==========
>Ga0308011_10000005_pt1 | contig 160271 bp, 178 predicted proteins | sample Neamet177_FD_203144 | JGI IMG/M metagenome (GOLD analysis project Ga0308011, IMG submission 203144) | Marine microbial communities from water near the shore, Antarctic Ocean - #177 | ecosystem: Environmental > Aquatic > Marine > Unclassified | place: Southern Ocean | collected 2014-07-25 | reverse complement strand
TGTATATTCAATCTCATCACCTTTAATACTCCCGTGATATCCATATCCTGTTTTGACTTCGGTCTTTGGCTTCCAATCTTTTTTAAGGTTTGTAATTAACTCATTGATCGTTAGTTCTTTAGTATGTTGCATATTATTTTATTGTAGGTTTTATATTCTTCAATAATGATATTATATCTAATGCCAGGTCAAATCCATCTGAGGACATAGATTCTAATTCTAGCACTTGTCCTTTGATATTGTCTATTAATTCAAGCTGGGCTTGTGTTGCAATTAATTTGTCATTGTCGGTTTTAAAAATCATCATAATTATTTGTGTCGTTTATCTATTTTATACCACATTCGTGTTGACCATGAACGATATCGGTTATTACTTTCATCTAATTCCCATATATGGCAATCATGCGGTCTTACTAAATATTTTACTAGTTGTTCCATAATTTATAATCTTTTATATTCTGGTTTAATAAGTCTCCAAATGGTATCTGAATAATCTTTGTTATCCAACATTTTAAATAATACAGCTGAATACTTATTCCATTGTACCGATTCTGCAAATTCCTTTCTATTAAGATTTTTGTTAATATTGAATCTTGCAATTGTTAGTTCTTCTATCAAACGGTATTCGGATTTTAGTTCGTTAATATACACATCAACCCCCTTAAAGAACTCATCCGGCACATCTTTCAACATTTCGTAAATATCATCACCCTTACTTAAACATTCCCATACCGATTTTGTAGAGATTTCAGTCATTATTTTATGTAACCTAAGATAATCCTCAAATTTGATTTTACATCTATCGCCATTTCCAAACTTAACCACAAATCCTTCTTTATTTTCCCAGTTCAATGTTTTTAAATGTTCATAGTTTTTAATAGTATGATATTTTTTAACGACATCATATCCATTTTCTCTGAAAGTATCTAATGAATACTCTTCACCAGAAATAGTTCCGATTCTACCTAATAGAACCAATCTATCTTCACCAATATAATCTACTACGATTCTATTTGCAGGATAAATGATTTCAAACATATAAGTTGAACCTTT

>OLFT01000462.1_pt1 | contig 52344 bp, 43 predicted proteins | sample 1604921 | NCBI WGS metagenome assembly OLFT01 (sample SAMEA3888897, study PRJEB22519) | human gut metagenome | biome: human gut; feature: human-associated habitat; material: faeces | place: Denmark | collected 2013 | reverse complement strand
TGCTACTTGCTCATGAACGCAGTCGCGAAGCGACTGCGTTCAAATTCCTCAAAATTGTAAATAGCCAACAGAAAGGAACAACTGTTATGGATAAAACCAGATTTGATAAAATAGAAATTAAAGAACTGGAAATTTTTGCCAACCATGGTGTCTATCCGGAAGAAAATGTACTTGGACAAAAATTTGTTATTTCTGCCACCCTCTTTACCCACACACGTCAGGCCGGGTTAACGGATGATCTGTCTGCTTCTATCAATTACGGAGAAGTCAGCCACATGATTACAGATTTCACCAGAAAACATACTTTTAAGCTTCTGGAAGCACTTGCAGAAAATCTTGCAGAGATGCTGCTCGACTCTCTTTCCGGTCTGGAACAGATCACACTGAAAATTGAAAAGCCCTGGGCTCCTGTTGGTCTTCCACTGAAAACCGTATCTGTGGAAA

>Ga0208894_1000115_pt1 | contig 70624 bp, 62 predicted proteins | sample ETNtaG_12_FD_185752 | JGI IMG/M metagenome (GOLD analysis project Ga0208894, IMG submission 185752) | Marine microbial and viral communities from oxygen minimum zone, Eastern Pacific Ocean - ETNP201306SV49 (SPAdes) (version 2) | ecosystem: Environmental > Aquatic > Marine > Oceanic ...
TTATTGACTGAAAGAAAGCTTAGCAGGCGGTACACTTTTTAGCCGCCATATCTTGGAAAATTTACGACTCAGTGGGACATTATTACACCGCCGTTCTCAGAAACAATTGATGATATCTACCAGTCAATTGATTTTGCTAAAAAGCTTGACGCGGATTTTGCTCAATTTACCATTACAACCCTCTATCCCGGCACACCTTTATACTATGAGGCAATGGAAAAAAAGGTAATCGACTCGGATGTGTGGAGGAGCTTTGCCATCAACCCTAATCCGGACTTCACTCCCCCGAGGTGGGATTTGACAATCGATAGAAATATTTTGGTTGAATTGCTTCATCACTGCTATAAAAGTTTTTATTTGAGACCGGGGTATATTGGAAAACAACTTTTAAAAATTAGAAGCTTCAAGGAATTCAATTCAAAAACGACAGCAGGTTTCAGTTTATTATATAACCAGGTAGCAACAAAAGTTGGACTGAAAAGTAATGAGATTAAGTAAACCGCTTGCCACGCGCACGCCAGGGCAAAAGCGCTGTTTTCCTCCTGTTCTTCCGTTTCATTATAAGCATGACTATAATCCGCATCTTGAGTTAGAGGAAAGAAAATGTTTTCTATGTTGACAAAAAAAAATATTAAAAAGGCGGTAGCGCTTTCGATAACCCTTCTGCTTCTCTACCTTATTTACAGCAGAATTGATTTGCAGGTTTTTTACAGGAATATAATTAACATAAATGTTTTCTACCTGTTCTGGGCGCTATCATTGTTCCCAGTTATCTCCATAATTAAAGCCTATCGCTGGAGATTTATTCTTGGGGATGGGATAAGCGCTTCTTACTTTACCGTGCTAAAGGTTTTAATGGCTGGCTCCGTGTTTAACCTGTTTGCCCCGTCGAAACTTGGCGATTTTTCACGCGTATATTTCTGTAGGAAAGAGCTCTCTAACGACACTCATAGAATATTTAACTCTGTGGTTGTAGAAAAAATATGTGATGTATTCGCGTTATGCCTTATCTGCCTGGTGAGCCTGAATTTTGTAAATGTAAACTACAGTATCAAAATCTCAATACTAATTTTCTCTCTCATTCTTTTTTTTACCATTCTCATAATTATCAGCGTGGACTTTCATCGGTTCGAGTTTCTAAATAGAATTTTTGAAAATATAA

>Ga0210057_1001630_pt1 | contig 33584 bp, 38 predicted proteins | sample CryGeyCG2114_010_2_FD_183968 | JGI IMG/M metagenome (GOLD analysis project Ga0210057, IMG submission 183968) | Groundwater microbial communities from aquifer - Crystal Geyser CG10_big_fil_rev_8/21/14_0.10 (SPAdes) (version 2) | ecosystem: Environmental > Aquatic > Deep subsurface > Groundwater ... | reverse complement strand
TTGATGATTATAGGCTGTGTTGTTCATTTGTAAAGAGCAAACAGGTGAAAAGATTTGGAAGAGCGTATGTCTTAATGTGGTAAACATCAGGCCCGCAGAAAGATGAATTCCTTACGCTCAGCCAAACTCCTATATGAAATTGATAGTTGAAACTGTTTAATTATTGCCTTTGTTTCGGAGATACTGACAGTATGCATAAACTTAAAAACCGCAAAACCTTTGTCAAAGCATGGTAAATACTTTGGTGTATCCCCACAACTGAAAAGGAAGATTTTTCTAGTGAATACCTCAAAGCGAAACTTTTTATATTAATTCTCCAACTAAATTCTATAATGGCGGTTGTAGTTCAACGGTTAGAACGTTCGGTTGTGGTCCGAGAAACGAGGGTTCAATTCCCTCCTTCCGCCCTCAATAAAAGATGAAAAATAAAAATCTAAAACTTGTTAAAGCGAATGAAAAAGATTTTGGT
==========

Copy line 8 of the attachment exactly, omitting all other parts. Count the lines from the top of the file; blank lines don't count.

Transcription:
TTGATGATTATAGGCTGTGTTGTTCATTTGTAAAGAGCAAACAGGTGAAAAGATTTGGAAGAGCGTATGTCTTAATGTGGTAAACATCAGGCCCGCAGAAAGATGAATTCCTTACGCTCAGCCAAACTCCTATATGAAATTGATAGTTGAAACTGTTTAATTATTGCCTTTGTTTCGGAGATACTGACAGTATGCATAAACTTAAAAACCGCAAAACCTTTGTCAAAGCATGGTAAATACTTTGGTGTATCCCCACAACTGAAAAGGAAGATTTTTCTAGTGAATACCTCAAAGCGAAACTTTTTATATTAATTCTCCAACTAAATTCTATAATGGCGGTTGTAGTTCAACGGTTAGAACGTTCGGTTGTGGTCCGAGAAACGAGGGTTCAATTCCCTCCTTCCGCCCTCAATAAAAGATGAAAAATAAAAATCTAAAACTTGTTAAAGCGAATGAAAAAGATTTTGGT